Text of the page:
Dave Wannstedt is walking down Michigan Avenue on an overcast November morning after finishing his regular Tuesday morning sports radio appearance. He ducks into a store to get a cup of coffee even though he already appears to be fully caffeinated.
Wannstedt always gets amped talking about college and pro football. Above everything else, his rapid-fire, high-energy broadcast persona makes him completely engaging. Must-listen radio. Mike Mulligan, co-host of WSCR-AM 670’s “Mully & Hanley Show,” says, “It is the best segment on our show.”
The on-air version of Wannstedt is a stark contrast to how Bears fans remember him.
“I always was protective with the media,” Wannstedt said, in explaining why he didn’t reveal that outgoing side during his days as Bears coach from 1993-99 and later as head coach with the Dolphins and in college at Pitt. “I always was cordial, but I never wanted to let them inside Dave Wannstedt’s personality. I don’t know why. I wish I knew why.”
Wannstedt’s week includes commutes to Los Angeles to be a studio analyst for Fox Sports’ college football coverage. On Sundays mornings, he appears on Fox’s early NFL pregame show, “NFL Kickoff.” Then Wannstedt immediately returns to Chicago, usually watching the Bears game on the plane, so he can make a Sunday night appearance on Comcast SportsNet. He also has regular weekly spots on BTN and CSN, including “Pro Football Weekly.”
Wannstedt’s plate could be even fuller.
“Everyone is calling,” said Bryan Harlan, his agent. “We’ve turned down a lot of things.”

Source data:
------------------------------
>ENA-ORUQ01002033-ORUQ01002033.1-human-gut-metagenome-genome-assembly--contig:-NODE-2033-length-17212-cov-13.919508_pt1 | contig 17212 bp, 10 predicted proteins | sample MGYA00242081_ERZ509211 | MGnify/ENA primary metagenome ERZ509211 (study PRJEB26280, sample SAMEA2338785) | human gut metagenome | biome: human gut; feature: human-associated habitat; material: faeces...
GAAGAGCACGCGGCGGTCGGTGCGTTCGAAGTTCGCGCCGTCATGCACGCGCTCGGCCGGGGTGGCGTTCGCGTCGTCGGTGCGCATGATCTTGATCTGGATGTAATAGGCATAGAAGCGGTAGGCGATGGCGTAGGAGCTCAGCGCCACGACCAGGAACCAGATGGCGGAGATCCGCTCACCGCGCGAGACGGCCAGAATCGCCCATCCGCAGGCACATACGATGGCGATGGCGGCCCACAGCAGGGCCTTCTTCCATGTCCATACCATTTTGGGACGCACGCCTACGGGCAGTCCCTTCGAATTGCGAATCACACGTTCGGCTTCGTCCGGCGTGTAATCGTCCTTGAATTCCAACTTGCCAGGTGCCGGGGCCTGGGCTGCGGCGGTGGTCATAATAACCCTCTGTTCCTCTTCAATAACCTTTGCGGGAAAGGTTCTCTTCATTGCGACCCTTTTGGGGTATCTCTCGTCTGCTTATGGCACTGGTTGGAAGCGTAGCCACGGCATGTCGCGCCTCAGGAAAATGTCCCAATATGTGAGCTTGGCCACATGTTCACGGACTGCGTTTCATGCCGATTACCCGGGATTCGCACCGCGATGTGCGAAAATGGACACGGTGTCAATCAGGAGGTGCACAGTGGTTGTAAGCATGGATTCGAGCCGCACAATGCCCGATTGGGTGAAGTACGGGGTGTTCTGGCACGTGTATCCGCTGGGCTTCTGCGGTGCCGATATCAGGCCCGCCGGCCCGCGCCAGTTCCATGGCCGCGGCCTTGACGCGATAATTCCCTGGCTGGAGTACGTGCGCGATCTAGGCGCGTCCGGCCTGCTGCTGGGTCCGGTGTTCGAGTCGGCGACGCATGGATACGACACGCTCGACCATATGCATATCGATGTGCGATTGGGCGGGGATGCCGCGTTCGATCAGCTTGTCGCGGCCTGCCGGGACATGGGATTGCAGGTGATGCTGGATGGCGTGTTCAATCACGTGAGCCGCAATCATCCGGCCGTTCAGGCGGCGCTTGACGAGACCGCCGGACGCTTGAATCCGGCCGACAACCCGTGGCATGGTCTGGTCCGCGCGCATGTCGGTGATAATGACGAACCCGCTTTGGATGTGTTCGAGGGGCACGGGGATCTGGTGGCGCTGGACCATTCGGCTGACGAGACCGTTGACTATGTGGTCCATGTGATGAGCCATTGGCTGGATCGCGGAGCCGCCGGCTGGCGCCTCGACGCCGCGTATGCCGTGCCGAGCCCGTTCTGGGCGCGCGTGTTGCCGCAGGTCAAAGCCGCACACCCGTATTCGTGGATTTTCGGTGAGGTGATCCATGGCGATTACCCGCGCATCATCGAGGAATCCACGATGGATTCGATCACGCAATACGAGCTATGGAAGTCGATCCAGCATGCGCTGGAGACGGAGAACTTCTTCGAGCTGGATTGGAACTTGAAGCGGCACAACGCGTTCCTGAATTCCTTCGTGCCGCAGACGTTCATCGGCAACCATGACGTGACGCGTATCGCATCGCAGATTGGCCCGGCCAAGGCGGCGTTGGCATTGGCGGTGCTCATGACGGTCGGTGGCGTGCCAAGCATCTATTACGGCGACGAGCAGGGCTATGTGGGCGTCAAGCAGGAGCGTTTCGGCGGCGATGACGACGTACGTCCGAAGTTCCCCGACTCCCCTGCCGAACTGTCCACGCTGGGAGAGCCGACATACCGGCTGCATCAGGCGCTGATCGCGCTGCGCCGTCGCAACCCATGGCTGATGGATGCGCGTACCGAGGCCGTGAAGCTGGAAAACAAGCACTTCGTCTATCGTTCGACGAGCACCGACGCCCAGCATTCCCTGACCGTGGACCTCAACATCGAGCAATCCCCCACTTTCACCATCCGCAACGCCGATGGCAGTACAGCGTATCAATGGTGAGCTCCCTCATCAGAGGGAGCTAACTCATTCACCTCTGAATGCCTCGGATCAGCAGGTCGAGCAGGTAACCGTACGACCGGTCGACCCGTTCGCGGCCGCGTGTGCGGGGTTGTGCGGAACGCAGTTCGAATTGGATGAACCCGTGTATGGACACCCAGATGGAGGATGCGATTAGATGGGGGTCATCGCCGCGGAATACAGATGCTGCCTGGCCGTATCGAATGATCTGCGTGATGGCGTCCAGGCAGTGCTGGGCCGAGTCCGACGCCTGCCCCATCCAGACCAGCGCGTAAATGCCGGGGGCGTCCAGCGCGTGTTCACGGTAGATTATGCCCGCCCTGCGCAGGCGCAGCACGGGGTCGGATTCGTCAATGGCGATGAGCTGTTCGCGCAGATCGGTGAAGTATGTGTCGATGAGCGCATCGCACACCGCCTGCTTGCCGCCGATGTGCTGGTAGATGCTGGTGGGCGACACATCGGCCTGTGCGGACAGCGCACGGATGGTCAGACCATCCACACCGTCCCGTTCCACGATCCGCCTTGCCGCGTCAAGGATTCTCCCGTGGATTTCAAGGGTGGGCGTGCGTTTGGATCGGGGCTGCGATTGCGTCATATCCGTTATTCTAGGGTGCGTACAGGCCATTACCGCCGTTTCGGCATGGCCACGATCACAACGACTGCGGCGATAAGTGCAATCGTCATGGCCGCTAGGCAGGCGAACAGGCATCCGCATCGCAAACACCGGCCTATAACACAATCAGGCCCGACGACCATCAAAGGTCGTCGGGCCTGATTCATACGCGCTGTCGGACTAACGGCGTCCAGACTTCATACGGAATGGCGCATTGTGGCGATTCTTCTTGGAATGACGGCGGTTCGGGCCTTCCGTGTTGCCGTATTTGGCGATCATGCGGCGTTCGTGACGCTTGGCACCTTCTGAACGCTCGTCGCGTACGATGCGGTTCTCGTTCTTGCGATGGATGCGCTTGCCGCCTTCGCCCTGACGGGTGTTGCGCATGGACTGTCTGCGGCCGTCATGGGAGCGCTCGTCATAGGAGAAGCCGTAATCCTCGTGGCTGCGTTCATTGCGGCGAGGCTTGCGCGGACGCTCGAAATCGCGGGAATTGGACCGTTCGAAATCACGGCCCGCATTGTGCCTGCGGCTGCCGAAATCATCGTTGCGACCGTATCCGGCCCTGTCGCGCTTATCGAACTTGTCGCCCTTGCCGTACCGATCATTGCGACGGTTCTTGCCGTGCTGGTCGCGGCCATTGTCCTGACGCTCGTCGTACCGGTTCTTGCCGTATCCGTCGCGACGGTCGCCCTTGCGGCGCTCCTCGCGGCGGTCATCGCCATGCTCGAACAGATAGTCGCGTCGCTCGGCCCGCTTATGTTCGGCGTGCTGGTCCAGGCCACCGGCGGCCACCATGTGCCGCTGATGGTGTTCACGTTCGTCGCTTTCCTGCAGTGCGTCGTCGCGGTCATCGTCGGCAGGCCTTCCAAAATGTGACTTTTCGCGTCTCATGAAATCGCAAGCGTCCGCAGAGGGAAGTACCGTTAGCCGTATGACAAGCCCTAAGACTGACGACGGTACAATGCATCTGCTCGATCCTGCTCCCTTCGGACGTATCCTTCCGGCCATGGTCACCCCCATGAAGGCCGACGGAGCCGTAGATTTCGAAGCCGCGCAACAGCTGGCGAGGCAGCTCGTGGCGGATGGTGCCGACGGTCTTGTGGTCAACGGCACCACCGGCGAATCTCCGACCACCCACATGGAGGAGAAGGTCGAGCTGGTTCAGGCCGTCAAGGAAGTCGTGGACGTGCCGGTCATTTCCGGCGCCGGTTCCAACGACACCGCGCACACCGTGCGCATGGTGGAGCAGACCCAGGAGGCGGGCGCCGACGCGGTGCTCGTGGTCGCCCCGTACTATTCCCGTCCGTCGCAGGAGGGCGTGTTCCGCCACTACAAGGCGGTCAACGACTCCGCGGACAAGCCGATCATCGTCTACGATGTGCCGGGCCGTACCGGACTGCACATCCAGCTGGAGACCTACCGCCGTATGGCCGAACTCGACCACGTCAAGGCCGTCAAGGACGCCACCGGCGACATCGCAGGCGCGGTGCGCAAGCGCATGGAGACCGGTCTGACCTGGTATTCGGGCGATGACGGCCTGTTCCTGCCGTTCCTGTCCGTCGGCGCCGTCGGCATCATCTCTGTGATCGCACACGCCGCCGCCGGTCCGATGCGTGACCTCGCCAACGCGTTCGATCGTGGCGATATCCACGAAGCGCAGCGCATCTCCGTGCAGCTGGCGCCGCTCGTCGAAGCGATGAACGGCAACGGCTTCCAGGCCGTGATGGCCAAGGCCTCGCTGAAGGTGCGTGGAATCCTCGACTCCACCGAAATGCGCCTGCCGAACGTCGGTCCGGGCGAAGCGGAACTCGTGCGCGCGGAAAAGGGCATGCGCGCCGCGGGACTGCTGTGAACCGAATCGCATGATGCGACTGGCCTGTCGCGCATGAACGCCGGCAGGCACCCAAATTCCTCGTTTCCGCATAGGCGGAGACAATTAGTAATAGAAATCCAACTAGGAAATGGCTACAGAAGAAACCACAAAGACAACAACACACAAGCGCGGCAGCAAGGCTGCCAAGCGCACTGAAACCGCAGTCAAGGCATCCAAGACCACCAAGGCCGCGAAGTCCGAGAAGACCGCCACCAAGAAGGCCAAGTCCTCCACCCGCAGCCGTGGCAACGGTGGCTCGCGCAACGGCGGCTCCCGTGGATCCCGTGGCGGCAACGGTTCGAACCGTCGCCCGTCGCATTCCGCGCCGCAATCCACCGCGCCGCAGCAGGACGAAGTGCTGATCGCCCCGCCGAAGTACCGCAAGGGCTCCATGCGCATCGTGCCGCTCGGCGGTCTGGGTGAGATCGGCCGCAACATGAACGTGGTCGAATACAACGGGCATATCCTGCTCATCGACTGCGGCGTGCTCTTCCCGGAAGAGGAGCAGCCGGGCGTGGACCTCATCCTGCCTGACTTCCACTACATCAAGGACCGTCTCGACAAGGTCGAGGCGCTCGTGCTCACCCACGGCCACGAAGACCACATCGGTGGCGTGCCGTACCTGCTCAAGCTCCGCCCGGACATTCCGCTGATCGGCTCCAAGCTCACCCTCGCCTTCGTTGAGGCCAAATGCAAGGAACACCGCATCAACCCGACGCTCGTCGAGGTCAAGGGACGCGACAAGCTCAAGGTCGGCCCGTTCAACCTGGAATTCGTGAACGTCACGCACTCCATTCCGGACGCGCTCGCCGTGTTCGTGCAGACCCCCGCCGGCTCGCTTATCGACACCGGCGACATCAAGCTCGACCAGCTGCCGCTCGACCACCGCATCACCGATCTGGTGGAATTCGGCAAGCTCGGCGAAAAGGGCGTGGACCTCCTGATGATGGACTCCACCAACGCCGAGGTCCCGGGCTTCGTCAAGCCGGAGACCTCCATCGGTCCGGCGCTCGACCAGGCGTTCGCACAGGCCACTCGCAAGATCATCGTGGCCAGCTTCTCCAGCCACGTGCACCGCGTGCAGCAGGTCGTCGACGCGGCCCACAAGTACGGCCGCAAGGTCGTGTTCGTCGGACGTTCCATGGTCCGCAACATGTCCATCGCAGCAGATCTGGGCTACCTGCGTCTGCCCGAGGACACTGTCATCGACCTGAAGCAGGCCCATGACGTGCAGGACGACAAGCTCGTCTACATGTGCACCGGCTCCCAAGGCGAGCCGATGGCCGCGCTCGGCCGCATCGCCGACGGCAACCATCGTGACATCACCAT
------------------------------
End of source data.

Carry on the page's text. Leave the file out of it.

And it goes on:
Indeed, Wannstedt has become an unlikely media star. Even he never expected his career to go in this direction.
After being let go as an assistant coach with the Buccaneers after the 2013 season, Wannstedt planned to take a year off after 39 straight years of coaching. He and his wife, Jan, have a condo in Chicago, allowing them to be close to his two daughters, who graduated from Lake Forest High School, and five grandchildren.
Harlan suggested that Wannstedt might want to look at some broadcasting options.
“I was interested because I’d still be associated with football,” Wannstedt said.
A strong audition with BTN led to the opportunity with Fox Sports in 2014. Then it grew from there, as Wannstedt started his second career as a football analyst.
Wannstedt realizes a major part of his job is being critical, and occasionally that includes questioning some of his closest friends in the business. He said he can’t pull punches even though he often was the target during his years as a coach.
“There was a game where Cal threw instead of ran at the end of the game, and it cost them,” Wannstedt said. “(Cal coach) Sonny Dykes is a good friend, but I said, ‘I think you have to run the ball there.’ If somebody thought we should have run instead of pass, and there were valid points behind it, usually most coaches don’t have a problem with that. I only had problems when people attacked your personality. I would never do that.”
When Wannstedt decided to go the broadcasting route, Harlan said he had to follow a strict mandate if he wanted to be successful. Harlan told him he couldn’t be worried about whether his comments would affect his ability to land another coaching job.
“Bryan said I couldn’t be guarded because I was thinking about what a general manager or an athletic director might think,” Wannstedt said. “I had to be honest. I had to let my personality come out.”
Mulligan said he saw glimpses of Wannstedt’s personality during his years covering the Bears for the Sun-Times in the ’90s. He thought the coach was a strong communicator.
Still, Mulligan never envisioned Wannstedt going the media route.
“I never thought he would do anything else than coach football,” Mulligan said.
Read the rest of this article in the Chicago Tribune where it was originally published